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Q: What do doctors, nutritionists and other health professionals think of the Paleo diet?
A: The US News and World Report ranked the Paleo diet number 32 out of 40 in their “Best Diets Overall” list. I – and hundreds of my colleagues – think they have their proverbial heads up their proverbial derrieres. If that kind of robust disagreement among health professionals surprises you, read on.
The basic assumption of your question is that doctors, nutritionists and other health professionals are a single, unified, homogeneous group and agree on basic principles of nutrition. That couldn’t be further from the truth. (About the only thing everyone agrees on is that vegetables are good for you.) We disagree as often as the members of congress, and sometimes just as vehemently.
Medicine and nutrition have their “left wing” and “right wing” sides, just as politics does. Conventional medicine and dietetics tends to be “center right.” The conservative faction defends old bromides like that vitamins give you expensive urine, low-fat diets are good for you, saturated fat is bad, and you need carbs for energy.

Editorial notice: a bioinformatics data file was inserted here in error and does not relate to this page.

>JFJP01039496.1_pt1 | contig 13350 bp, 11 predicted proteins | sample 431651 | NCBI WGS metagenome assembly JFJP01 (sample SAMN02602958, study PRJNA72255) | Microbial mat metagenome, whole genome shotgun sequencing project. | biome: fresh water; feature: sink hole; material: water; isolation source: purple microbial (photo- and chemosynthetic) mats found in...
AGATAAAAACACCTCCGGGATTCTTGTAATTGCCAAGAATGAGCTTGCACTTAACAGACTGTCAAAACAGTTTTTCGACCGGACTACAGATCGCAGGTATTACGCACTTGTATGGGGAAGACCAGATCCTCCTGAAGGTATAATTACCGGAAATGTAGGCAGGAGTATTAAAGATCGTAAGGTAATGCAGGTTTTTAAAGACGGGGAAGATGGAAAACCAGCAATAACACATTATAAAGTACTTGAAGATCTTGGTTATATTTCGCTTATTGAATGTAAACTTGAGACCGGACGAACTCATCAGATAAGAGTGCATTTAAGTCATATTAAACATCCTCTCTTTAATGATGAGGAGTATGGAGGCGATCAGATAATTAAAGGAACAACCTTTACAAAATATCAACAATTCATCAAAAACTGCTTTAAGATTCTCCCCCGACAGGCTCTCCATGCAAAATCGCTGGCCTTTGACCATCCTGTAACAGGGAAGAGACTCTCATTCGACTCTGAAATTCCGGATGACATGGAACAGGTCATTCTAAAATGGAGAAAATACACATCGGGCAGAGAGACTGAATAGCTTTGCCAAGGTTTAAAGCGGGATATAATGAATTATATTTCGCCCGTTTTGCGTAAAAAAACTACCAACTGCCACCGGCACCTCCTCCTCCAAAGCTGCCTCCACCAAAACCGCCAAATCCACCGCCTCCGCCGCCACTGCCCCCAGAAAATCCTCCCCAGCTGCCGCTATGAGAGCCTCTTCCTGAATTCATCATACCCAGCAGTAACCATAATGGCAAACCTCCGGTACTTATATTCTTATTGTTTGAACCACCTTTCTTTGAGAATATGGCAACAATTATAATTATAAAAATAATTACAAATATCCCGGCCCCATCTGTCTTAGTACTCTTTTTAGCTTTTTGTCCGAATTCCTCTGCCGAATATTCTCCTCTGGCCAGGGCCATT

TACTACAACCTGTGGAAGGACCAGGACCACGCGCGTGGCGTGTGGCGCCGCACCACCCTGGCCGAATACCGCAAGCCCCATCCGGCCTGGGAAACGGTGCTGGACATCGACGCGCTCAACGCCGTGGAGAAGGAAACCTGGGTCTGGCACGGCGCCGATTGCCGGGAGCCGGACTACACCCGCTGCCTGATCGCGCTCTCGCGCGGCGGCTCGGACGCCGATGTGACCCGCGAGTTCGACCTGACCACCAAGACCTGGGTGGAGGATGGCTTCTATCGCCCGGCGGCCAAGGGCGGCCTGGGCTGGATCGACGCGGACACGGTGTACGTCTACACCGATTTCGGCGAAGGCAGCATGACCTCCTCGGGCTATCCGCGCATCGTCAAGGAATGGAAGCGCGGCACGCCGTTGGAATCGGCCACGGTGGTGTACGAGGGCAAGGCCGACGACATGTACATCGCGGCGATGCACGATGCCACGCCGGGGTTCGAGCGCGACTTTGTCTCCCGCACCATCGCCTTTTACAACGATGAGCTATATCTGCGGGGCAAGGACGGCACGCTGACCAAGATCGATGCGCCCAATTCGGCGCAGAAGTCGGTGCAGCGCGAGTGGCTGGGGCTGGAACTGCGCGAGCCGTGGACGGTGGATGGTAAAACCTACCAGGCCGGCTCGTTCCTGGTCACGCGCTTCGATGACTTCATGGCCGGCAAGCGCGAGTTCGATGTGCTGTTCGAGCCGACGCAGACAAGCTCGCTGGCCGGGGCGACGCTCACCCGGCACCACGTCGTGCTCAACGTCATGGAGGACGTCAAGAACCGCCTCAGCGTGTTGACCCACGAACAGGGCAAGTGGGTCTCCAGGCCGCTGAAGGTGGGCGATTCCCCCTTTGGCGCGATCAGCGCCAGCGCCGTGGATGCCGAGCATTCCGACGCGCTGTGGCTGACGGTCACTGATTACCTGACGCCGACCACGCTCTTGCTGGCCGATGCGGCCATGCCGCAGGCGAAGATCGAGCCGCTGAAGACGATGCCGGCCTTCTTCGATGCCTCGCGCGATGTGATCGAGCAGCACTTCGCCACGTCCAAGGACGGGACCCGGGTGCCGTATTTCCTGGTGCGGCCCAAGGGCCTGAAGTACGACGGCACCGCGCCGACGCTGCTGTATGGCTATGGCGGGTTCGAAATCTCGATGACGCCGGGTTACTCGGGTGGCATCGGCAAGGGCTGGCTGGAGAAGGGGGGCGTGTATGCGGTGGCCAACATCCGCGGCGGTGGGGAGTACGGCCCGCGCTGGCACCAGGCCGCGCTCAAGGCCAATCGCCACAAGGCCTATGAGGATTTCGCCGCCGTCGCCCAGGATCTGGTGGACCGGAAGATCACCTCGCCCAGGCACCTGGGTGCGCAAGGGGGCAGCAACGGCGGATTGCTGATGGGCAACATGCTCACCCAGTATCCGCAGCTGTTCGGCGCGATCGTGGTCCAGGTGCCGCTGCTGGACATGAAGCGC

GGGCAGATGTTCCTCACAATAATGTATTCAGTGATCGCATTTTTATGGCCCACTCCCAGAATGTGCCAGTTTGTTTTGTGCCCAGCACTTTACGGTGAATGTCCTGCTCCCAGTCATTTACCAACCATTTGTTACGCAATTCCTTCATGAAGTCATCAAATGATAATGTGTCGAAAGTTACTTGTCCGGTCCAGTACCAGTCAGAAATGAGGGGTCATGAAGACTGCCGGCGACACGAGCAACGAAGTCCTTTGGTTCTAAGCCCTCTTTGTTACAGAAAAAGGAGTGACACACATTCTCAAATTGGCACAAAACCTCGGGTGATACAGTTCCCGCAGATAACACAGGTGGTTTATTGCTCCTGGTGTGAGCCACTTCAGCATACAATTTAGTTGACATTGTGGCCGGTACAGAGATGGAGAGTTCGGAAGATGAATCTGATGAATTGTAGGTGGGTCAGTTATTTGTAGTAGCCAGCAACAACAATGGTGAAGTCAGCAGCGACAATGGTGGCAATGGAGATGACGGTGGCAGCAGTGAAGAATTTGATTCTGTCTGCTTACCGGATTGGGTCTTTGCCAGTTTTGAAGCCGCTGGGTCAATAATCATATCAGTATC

The “left” side has a much different view. This faction recognizes that the Standard American Diet (SAD) is a complete disaster, believes that sugar – not fat – is the true enemy of health, and that our genes are not suited to a diet high in processed carbohydrates like cereals. This side has a slightly skeptical view of much of conventional wisdom when it comes to diet, citing the awful 1992 USDA Food Pyramid as a case in point. I am very much a member of this “left wing” party.
So from the point of view of the medical and nutrition professionals I know and work with, the Paleo diet ranks very high. It’s not just a fad but a return to a diet in which we ate mainly from what I call “The Jonny Bowden Four Food Groups,” or foods you can hunt, fish, gather or pluck. That’s what kept our human ancestors alive, and it makes a lot more sense to me than a diet based on things like low-fat milk, cereal and processed soy burgers.